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Friday, 9 May 2014


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Saturday, 3 May 2014

I'm Back... And So Is Disney!

I'm not going to declare a Disney Renaissance just yet. One movie just isn't enough. But! Disney's Frozen is a step in the right direction at last. I'll try to stay spoiler free in this review, but I can't make any promises. It's an incredible film that's deserving of all the praise its received so far, and this is coming from someone who saw the trailers and said “Oh. Disney's doing a Christmas movie.”

Frozen is a love story, but it's not a love story about a princess and a prince. It's the tragic love story of a sister suffering from oppressive fear and anxiety and her younger sister desperately trying to reach out to her to comfort her and help her through her illness. The movie builds this up in a number of striking images. The opening sequence during the parents funeral, where Elsa has hidden herself away in her room demonstrates a character afraid to face the world outside her room. The mantra that becomes a bit of a motif in the first two acts of the movie “conceal, don't feel” is a concept any sufferer from anxiety or depression, myself included, would be familiar with. The idea of hiding your emotions, bottling up what you're feeling so that other people aren't worried, is clearly something Elsa builds up for herself as a defence against the destructive potential of magical powers. This is aided by the connection between her magic and her emotions. When she's happy or feeling strong positive emotions, her magic is creative and even beautiful, as seen in the very famous “Let it Go” scene where she builds her ice palace, and the scene in the very beginning of the film where Elsa and Ana are playing, as well as in the very last scene, where Elsa builds an impromptu skating rink complete with beautiful ice sculptures in the fountains, in contrast to the wicked and twisted fountain she creates when she's first outed as a sorceress.

The movie plays a lot with typical Disney conventions, but never once feels hateful or disparaging of Disney in the way that Shrek did, and also manages to continue feeling like a Disney film. Although I have heard at least one reviewer criticize the animation, saying at times the main female characters felt too “doll-like” for him, I have to say that the animation in this film is incredible. The faces of Ana and Elsa are extremely expressive and engrossing. The men have less expressive faces, but as the main focus of the action is on Ana and Elsa I rarely noticed. The expressiveness of the two main character's faces really helps you to feel for the characters and helps you feel their ups and downs. In particular, Elsa's expressions demonstrate pain and fear extremely well, allowing for subtlety that's so rare in animated films. I also have to commend the animators on the way fabric and hair moves in this film. The dresses and capes let the movie feel dynamic and lively, and they flow realistically. In particular, the image where Elsa is feeling across the swiftly freezing fjord is striking and gorgeous, aiding in the over all epic feel of the film.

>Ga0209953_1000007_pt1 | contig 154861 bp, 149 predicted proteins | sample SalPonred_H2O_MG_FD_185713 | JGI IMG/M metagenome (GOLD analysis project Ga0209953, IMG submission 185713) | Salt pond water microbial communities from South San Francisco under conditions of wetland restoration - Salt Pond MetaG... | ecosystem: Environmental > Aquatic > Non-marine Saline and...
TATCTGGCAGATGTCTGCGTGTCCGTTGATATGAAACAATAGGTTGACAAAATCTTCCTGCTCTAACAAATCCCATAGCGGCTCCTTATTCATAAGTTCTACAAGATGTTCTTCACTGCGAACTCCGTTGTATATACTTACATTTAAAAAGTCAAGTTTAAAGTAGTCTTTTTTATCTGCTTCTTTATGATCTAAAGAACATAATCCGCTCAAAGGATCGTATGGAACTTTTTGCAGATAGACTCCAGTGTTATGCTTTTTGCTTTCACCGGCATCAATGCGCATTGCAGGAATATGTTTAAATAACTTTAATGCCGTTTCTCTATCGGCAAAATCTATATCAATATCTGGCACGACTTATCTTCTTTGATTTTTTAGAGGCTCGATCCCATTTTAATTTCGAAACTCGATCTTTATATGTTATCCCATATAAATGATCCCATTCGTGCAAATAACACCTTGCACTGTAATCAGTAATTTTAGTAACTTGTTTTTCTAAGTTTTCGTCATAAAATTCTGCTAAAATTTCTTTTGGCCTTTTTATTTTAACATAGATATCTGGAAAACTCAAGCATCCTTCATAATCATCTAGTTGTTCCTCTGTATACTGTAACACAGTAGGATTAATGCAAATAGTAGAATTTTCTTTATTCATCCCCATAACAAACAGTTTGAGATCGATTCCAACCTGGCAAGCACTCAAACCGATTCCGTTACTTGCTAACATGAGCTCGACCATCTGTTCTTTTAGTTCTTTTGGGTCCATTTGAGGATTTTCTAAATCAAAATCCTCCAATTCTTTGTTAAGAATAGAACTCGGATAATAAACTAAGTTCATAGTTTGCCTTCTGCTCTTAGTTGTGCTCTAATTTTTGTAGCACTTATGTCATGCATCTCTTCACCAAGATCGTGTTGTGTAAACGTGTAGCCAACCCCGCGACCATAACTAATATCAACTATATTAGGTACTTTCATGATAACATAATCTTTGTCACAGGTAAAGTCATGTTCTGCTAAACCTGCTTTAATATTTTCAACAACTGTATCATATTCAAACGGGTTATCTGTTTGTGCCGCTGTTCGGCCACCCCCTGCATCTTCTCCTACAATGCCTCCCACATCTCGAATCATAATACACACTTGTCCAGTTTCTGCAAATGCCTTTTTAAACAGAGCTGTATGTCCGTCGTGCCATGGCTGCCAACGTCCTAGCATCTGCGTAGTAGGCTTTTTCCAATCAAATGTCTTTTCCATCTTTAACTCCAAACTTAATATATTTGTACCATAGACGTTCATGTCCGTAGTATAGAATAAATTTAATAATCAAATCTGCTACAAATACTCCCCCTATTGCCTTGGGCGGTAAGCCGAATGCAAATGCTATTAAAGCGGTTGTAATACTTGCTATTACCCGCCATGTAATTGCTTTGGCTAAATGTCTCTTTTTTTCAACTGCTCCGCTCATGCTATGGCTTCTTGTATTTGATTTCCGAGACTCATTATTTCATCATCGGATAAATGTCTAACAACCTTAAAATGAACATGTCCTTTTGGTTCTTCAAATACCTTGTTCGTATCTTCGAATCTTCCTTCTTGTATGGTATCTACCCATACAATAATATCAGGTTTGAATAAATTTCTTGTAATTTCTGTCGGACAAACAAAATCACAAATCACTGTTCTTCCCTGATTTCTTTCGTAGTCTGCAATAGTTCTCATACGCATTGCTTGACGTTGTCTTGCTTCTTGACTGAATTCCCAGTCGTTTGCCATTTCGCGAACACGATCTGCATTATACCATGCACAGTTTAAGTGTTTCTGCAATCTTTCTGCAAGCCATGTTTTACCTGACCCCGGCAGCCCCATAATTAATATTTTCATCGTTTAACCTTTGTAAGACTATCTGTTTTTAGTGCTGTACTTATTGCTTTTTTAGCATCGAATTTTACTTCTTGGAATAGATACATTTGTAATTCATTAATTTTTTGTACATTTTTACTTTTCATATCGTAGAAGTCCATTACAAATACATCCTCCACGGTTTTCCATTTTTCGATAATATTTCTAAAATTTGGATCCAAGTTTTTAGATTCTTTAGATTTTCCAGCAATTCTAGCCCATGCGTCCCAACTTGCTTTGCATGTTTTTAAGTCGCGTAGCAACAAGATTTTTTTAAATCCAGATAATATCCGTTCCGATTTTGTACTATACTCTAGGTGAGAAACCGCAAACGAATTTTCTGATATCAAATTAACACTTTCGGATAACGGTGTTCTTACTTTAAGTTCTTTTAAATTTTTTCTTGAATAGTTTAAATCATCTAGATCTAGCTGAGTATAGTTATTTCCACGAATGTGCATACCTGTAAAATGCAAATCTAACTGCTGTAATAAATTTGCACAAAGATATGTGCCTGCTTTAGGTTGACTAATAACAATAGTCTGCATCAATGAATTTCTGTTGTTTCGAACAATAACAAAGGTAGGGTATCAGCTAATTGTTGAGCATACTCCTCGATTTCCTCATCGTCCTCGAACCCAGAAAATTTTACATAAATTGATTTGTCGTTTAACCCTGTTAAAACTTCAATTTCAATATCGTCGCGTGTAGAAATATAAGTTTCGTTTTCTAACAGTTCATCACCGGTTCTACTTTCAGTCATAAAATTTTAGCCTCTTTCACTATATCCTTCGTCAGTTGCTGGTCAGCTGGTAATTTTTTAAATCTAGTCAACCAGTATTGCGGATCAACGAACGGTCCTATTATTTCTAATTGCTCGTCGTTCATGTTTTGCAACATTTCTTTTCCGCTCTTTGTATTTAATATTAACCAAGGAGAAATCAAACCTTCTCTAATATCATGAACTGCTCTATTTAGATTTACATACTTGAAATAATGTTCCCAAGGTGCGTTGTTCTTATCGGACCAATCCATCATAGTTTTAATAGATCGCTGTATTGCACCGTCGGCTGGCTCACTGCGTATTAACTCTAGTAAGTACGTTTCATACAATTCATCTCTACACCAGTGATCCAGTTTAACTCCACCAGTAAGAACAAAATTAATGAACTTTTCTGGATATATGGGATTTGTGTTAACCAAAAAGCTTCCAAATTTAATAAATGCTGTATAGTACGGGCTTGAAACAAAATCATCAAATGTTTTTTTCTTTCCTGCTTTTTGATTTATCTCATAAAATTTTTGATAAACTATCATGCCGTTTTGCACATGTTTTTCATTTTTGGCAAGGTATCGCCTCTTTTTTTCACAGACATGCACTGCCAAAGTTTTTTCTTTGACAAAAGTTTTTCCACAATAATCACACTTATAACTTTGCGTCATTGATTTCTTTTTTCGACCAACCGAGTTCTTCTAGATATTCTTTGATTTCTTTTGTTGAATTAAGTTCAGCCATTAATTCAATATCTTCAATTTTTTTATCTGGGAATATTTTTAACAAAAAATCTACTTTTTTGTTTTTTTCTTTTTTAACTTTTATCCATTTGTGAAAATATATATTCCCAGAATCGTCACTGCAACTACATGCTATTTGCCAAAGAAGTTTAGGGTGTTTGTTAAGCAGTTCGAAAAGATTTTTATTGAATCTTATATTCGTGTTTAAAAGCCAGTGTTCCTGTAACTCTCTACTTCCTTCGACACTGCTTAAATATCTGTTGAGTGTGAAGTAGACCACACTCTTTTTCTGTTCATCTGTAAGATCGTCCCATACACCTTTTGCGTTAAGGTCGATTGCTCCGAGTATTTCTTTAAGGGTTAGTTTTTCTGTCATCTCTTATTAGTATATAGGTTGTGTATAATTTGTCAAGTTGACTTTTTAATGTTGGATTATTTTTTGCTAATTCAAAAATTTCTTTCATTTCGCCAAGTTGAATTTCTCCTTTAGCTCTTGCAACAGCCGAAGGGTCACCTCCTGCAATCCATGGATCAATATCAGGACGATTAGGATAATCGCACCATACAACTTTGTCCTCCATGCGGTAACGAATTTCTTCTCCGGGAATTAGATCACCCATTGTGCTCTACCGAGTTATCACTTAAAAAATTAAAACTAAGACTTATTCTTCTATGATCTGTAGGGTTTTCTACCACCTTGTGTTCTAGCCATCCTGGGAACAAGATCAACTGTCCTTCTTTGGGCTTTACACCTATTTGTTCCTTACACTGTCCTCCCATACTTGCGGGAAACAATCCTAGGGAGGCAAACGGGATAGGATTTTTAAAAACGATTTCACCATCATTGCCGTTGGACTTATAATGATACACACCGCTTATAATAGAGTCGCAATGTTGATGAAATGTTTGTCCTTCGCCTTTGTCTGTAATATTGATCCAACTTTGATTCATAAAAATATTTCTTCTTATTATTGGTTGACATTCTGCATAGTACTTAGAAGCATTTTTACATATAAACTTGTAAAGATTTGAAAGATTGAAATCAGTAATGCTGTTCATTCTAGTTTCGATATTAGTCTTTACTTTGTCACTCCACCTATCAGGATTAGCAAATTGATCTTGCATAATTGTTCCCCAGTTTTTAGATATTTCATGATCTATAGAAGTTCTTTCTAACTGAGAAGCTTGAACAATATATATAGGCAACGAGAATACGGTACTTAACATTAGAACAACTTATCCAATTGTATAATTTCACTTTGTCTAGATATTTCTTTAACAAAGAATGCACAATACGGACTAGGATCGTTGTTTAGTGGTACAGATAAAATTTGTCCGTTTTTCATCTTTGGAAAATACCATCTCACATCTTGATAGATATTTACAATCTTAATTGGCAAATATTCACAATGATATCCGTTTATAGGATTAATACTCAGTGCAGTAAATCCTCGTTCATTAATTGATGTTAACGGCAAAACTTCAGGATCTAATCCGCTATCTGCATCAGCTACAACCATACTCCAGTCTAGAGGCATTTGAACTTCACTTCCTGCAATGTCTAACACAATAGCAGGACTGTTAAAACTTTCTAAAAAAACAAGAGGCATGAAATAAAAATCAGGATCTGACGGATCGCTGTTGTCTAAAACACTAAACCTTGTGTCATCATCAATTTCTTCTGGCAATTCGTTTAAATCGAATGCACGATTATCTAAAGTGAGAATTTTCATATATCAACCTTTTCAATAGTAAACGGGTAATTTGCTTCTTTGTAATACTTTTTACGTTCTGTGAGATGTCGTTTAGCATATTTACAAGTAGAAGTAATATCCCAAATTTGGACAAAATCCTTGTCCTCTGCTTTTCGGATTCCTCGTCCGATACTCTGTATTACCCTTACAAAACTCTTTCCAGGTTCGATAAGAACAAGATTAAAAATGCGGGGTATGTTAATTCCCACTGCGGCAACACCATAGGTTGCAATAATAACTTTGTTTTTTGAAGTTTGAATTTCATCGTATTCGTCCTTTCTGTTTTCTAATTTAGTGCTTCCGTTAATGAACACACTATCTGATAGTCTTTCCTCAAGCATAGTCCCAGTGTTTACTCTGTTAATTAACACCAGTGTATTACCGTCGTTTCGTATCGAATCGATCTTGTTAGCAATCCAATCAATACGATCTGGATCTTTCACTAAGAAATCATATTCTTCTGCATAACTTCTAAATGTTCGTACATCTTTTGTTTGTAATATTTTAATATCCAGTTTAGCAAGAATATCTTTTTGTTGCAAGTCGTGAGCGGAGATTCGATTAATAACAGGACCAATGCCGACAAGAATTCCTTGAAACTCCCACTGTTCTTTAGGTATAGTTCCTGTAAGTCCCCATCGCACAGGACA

A large part of this emotional draw however comes from the cast. Olaf, voiced by Josh Gad, is a character I thought I was going to loathe but never quite gets to a point where he's annoying and instead manages to actually serve a purpose in the movie. Rather than using screaming and over-the-top wonky-bonkers comedy, he uses a quiet voice for his best lines. Kristen Bell brings an energy and a youthfulness to Ana, while still being a loveable and relatable character, a beautiful contrast to Idina Menzel's reserved, regal, and suffering Elsa. Kristoff, voiced by Jonathan Groff who is another alumni of Glee, does a good job as Kristoff, and has excellent comedic timing and plays off of Kristen Bell well.

That said, the film is by no means perfect. The first moment that I really disliked was the song “Fixer Upper” sung by the trolls. Unlike most of the songs, it does little to movie the story forward and feels largely like filler. While the scene itself serves some purpose, the role of the trolls feels like it either really needed to be condensed or expanded. For the most part they serve as McGuffin's to explain how Elsa's magic works, and the song felt pretty useless except for a few lines that could have also been delivered well in simple dialogue. This marks the beginning of what is largely a weak third act. There is one twist in this scene that I felt was pretty ridiculous and unearned. At this point, if you don't want spoilers, please turn away now.

Are the “no spoilers, plz” people gone? Good.

Prince Hans, it turns out, is evil. Not necessarily a bad thing, as it becomes necessary as part of the set up for the second big twist, but at the same time it felt unearned. The third act desperately tries to set up its climax, and that's where most of the weakness comes from. To quote Eudora Welty “The hardest thing ... is getting people in and out of rooms.” In this case, instead of getting people in and out of rooms, its getting them all onto the frozen fjord. But the pay off makes it all worth it, and the climax contains easily one of the most powerful images I have ever seen in an animated film, and a striking testament to the strength of love. Not romantic love, but the love of family and of siblings.

Frozen is a powerful movie, with gorgeous imagery, a strong moral that everyone can agree on that still manages to be delivered in a powerful way.